I’ve heard plaintiffs’ depositions in injury cases described as “beauty contests.” This is because the deposition of the plaintiff in an injury case is often the defense attorney’s first chance to see the plaintiff.
This is essential to get an accurate evaluation of the plaintiff’s likelihood of success at trial because of the plaintiff’s appearance, manner of speaking, command of details, and likeability all impact the jury. This is true especially regarding pain and suffering damages. The jury is unlikely to make a large damages award to a plaintiff that doesn’t appear likable or believable.
Careful preparation can keep your client from falling on her face at a deposition. As a group, injury lawyers are prone to forget that the average person does not understand how the litigation process works.
First, I always make sure that the client has a firm understanding of the purpose of the deposition, and the likely topic areas. Normally, the deposition has three parts, which I like to call Background, Facts, and Medical/Damages. I explain the kinds of information that is usually included in each part.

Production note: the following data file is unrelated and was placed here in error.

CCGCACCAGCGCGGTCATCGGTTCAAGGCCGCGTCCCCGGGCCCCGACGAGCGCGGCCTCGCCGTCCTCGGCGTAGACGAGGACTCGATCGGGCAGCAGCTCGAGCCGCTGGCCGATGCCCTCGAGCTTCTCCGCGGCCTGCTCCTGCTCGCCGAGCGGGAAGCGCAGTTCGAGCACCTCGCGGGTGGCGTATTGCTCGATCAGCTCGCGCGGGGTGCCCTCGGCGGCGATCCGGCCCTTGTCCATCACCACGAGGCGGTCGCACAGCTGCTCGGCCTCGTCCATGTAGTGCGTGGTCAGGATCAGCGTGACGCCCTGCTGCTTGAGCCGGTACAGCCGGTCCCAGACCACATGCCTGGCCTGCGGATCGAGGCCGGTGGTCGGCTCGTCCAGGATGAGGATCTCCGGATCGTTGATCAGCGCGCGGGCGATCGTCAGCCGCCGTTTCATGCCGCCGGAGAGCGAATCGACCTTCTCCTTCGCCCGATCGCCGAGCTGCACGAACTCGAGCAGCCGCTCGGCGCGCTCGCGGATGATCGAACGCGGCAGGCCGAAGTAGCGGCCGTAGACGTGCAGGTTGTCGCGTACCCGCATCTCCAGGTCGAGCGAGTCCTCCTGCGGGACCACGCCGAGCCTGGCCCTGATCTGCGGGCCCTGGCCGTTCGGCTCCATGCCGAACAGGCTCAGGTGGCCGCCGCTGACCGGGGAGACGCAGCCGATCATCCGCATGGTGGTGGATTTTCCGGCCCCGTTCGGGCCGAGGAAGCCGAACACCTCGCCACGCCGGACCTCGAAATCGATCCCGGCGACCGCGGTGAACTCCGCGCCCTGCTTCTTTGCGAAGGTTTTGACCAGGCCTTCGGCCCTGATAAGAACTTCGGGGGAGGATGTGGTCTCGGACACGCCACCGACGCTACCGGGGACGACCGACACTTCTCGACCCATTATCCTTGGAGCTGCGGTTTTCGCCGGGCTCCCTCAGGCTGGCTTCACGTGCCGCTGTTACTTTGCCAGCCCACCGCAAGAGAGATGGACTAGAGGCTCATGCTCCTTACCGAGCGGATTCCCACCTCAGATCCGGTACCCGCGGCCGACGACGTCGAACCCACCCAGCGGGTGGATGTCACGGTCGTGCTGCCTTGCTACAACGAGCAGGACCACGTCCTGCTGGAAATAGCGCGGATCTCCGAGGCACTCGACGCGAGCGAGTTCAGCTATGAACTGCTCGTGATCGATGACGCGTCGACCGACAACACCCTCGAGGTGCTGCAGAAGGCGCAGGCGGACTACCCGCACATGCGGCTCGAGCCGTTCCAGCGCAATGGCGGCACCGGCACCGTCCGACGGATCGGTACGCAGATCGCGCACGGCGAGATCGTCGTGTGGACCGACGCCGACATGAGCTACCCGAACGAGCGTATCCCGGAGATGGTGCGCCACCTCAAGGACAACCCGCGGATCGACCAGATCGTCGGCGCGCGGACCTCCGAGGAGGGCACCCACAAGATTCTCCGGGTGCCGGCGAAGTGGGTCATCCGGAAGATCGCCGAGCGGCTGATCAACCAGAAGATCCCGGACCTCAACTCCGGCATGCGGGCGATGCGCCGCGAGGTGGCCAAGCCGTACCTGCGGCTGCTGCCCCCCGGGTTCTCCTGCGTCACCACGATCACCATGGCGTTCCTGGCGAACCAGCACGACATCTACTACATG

Second, if there are facts crucial to the litigation, I make the client aware of these areas. The client should get a copy of her Answers to Interrogatories, medical records and bills, and any other important documents. This way the client knows the contents of any prior statements made in discovery or contained within the medical records. I also make sure the client gets to read the defense medical examiner’s report if there is one.
Third, I explain the expected attire. So far I have had no one be offended by this. Most people who are unfamiliar with the legal process are uncertain about what to wear. I make sure the client has the address of the location of the deposition, and that they have my cell phone number in case of any last-minute changes.
I think the attention paid to these issues helps clients make a better presentation at the deposition. It also sets a good foundation for getting the client ready to testify at trial.